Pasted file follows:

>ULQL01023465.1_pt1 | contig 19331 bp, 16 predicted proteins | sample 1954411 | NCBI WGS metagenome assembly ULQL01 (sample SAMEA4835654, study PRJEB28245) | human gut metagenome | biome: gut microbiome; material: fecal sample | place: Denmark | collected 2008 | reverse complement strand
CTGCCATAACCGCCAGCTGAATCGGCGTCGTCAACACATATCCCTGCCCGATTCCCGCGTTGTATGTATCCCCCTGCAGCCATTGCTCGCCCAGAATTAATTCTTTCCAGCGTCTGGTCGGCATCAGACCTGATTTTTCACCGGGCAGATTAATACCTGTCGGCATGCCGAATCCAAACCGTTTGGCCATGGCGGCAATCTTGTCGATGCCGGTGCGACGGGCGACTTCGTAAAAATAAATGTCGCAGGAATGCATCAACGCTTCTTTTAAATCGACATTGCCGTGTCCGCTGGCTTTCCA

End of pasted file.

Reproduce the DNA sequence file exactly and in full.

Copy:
>ULQL01023465.1_pt1 | contig 19331 bp, 16 predicted proteins | sample 1954411 | NCBI WGS metagenome assembly ULQL01 (sample SAMEA4835654, study PRJEB28245) | human gut metagenome | biome: gut microbiome; material: fecal sample | place: Denmark | collected 2008 | reverse complement strand
CTGCCATAACCGCCAGCTGAATCGGCGTCGTCAACACATATCCCTGCCCGATTCCCGCGTTGTATGTATCCCCCTGCAGCCATTGCTCGCCCAGAATTAATTCTTTCCAGCGTCTGGTCGGCATCAGACCTGATTTTTCACCGGGCAGATTAATACCTGTCGGCATGCCGAATCCAAACCGTTTGGCCATGGCGGCAATCTTGTCGATGCCGGTGCGACGGGCGACTTCGTAAAAATAAATGTCGCAGGAATGCATCAACGCTTCTTTTAAATCGACATTGCCGTGTCCGCTGGCTTTCCA